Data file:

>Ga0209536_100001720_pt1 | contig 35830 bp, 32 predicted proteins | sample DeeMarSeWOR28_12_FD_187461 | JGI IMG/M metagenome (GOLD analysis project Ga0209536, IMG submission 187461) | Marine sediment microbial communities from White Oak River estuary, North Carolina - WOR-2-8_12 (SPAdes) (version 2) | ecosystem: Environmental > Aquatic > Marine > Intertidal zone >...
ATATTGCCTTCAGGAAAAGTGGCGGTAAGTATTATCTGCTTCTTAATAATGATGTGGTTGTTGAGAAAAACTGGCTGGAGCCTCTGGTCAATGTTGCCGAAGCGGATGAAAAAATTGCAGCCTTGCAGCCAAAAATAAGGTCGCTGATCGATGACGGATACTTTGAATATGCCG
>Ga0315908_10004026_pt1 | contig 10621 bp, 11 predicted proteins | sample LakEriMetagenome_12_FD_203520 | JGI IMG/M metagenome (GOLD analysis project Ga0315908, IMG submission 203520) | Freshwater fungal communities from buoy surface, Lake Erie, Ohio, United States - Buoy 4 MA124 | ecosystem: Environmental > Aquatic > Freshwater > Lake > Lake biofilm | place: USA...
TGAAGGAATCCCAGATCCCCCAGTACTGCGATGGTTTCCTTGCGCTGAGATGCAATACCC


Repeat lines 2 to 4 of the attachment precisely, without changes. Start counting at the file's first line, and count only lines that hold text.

ATATTGCCTTCAGGAAAAGTGGCGGTAAGTATTATCTGCTTCTTAATAATGATGTGGTTGTTGAGAAAAACTGGCTGGAGCCTCTGGTCAATGTTGCCGAAGCGGATGAAAAAATTGCAGCCTTGCAGCCAAAAATAAGGTCGCTGATCGATGACGGATACTTTGAATATGCCG
>Ga0315908_10004026_pt1 | contig 10621 bp, 11 predicted proteins | sample LakEriMetagenome_12_FD_203520 | JGI IMG/M metagenome (GOLD analysis project Ga0315908, IMG submission 203520) | Freshwater fungal communities from buoy surface, Lake Erie, Ohio, United States - Buoy 4 MA124 | ecosystem: Environmental > Aquatic > Freshwater > Lake > Lake biofilm | place: USA...
TGAAGGAATCCCAGATCCCCCAGTACTGCGATGGTTTCCTTGCGCTGAGATGCAATACCC